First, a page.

On June 18, the FDIC published a Supplemental Notice of Proposed Rulemaking to amend the definition of “financial activities” included in a March 2011 Notice of Proposed Rulemaking regarding the Orderly Liquidation Authority (OLA). The March 2011 proposal sought to establish a comprehensive framework for the priority payment of creditors and procedures for filing and pursuing claims under the OLA created by the Dodd-Frank Act. Among other things, the proposal defined “financial companies” that may be subject to resolution under the OLA as those that are "predominantly engaged" in financial activities. To be "predominately engaged" in financial activities, the company must have derived at least 85 percent of its total consolidated revenue from financial activities over the two most recent fiscal years. In this supplemental notice, the FDIC delineates the categories of “financial activities” for purposes of the March 2011 proposal.

    FDIC Dodd-Frank

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  • CFPB Seeks Information on Compliance Costs

    Consumer Finance

    On June 14, the CFPB published a Notice and Request for Comment on its proposal to collect qualitative information from industry participants regarding the compliance costs and other effects of CFPB rules on providers and consumers. The CFPB plans to use structured interviews, focus groups, conference calls, and written questionnaires to obtain supplemental information about industry compliance burdens. The CFPB frames the proposal as part of its ongoing effort to streamline inherited regulations, and has asked that comments on the proposed information collection be submitted by August 13, 2012.

    CFPB Bank Compliance

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  • NTIA Announces First Privacy Stakeholder Meeting

    FinTech

    On June 15, the National Telecommunications and Information Administration (NTIA) announced that the first meeting of a privacy multistakeholder process will be held on July 12, 2012. The meeting is the first in a series intended to produce a code of conduct that will provide transparency in the handling of personal data by mobile application and services companies. The multistakeholder process derives from the White House’s Privacy Blueprint released in February 2012, which set forth a Consumer Privacy Bill of Rights and designed the multistakeholder process to develop legally enforceable codes of conduct across diverse business contexts.

    Mobile Commerce Privacy/Cyber Risk & Data Security

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  • HUD Rescinds Disputed Accounts and Collection Accounts Guidance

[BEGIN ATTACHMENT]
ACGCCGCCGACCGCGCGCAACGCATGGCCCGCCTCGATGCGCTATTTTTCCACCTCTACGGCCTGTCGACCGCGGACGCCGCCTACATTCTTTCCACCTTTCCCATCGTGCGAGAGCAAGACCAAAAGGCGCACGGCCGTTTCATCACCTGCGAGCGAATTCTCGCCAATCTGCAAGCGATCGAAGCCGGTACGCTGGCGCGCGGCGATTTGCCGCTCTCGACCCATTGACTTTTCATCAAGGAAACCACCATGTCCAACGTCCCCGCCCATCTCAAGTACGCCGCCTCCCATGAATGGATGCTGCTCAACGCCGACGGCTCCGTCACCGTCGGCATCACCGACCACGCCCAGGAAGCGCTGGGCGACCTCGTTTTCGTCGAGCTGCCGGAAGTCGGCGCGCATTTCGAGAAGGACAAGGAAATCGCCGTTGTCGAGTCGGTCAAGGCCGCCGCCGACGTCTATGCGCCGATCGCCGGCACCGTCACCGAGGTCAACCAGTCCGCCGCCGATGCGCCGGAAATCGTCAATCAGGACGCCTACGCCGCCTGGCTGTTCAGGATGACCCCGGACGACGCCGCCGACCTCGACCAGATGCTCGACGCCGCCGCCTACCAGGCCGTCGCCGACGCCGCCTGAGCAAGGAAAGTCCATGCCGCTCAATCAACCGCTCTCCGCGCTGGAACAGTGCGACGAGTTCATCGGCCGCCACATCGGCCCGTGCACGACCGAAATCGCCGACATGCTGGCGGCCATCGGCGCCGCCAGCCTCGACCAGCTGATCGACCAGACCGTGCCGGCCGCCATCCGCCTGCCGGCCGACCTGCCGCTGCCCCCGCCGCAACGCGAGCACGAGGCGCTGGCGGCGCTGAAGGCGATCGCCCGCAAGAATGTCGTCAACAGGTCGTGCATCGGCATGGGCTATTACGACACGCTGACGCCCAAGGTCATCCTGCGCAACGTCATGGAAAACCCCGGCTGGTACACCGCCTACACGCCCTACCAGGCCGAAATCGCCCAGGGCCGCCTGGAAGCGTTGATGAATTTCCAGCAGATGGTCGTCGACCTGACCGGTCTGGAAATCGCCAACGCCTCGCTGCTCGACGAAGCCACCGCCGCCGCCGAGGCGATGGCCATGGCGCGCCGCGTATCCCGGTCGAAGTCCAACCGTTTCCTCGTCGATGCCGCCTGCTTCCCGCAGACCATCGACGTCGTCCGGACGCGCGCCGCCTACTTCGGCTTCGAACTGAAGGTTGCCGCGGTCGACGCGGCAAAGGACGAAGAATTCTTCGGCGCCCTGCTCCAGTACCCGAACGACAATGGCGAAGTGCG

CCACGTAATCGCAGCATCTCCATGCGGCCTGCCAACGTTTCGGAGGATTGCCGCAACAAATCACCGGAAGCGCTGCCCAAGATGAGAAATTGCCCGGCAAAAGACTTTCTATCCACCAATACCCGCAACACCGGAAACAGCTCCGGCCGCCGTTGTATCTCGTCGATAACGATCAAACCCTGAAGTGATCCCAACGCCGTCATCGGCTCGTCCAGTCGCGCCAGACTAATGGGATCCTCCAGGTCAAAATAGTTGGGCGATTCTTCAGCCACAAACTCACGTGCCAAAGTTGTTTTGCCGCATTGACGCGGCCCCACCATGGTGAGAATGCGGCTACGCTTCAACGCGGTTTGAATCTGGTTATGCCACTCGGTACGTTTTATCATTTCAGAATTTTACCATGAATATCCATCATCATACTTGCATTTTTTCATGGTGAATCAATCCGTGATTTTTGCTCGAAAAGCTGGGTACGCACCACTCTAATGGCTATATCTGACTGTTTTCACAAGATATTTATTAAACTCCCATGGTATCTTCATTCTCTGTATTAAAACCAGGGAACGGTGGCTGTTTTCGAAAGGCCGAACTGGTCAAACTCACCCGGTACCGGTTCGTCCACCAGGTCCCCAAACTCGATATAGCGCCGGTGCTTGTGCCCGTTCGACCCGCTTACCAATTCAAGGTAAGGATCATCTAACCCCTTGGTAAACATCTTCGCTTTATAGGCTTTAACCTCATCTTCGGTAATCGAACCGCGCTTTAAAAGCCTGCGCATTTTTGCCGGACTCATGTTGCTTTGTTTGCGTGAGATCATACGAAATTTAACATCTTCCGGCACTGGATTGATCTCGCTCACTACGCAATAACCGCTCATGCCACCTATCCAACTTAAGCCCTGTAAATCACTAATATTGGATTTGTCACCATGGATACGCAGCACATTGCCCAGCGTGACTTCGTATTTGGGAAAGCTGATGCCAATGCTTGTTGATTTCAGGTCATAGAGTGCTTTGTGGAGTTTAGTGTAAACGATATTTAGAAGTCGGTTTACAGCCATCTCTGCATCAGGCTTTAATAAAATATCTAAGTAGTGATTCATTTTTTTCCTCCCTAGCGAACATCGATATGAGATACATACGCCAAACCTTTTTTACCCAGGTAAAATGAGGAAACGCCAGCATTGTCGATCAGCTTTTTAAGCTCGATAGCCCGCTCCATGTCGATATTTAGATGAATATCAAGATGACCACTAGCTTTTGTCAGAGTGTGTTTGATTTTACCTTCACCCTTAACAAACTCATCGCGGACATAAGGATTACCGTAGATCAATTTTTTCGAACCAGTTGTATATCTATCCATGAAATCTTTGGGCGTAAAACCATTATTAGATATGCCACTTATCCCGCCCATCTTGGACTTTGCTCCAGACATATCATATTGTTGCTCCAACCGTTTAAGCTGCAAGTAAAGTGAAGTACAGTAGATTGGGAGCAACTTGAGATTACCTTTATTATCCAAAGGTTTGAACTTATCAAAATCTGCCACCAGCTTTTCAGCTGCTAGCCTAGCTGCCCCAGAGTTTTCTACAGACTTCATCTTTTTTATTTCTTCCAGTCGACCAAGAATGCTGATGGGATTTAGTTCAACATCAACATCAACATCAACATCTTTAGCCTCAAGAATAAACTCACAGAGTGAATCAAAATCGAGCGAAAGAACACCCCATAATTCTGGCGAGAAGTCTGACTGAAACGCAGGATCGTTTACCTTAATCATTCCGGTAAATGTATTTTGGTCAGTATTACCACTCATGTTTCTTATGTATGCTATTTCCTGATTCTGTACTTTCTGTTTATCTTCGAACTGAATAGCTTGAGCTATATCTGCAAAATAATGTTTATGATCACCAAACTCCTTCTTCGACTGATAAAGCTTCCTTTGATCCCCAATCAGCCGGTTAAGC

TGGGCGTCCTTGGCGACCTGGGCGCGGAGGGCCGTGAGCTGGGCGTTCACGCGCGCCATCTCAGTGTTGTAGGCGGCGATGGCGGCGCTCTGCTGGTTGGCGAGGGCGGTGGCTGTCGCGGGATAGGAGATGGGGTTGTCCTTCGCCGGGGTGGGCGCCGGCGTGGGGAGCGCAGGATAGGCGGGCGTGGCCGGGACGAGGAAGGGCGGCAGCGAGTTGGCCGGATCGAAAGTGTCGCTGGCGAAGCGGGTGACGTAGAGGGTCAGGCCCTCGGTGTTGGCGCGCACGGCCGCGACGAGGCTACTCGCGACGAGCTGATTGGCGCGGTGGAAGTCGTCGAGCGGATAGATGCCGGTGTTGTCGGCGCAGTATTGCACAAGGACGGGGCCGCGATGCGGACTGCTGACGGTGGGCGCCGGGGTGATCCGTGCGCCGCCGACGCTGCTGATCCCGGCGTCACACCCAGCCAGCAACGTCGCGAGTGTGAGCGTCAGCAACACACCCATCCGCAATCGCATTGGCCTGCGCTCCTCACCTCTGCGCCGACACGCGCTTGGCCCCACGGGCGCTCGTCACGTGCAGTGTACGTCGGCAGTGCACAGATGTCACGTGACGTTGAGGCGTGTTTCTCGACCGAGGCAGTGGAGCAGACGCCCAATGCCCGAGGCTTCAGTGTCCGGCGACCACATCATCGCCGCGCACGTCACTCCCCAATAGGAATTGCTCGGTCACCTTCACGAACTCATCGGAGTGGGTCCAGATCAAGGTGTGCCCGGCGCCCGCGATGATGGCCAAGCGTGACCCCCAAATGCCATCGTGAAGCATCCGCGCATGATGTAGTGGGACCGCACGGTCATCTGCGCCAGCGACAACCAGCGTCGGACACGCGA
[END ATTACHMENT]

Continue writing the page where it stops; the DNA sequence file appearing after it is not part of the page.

Lending

    On September 29, 2016, the DOJ issued two declination letters concerning suspected FCPA violations, closing their investigations of HMT LLC and NCH Corporation.  The DOJ claims that its investigation of HMT found that the company’s employees paid approximately $500,000 in bribes to Venezuela and China government officials in order to influence those officials’ purchasing decisions and thereby secure approximately $2.7 million in profits. With respect to its investigation of NCH, DOJ claims that the company’s China subsidiary provided approximately $45,000 worth of benefits to China government officials to obtain sales which generated profits of approximately $335,000.  In connection with the issuance of the declination letters, the companies agreed to the disgorgement of their profits from the sales associated with their purportedly illegal conduct.

    The declinations were made pursuant to the FCPA Pilot Program, a one-year program launched in April 2016 to encourage companies to voluntarily self-disclose FCPA-related misconduct, cooperate with DOJ, and make appropriate remediation efforts.  The DOJ’s decision to close the investigations was based on a number of factors including the companies’ (1) voluntary disclosures, (2) thorough internal investigations, (3) full cooperation in providing DOJ with information about the individuals responsible for the purported misconduct, (4) agreement to disgorge all profits made from the purported misconduct, (5) enhancement of compliance programs and internal accounting controls, and (6) remediation in the form of terminating or sanctioning employees responsible for the purported misconduct.  These are the fourth and fifth declination letters issued under the Pilot Program.

    The disgorgement of profits in connection with the declination letters to HMT and NCH raises the question of whether such disgorgement may be a prerequisite to obtaining a declination letter under the Pilot Program. Companies that previously received declination letters under the Pilot Program were required to disgorge profits as part of settling related SEC enforcement actions. Past FCPA Scorecard coverage of the Pilot Program and associated declination letters may be found here.

    HUD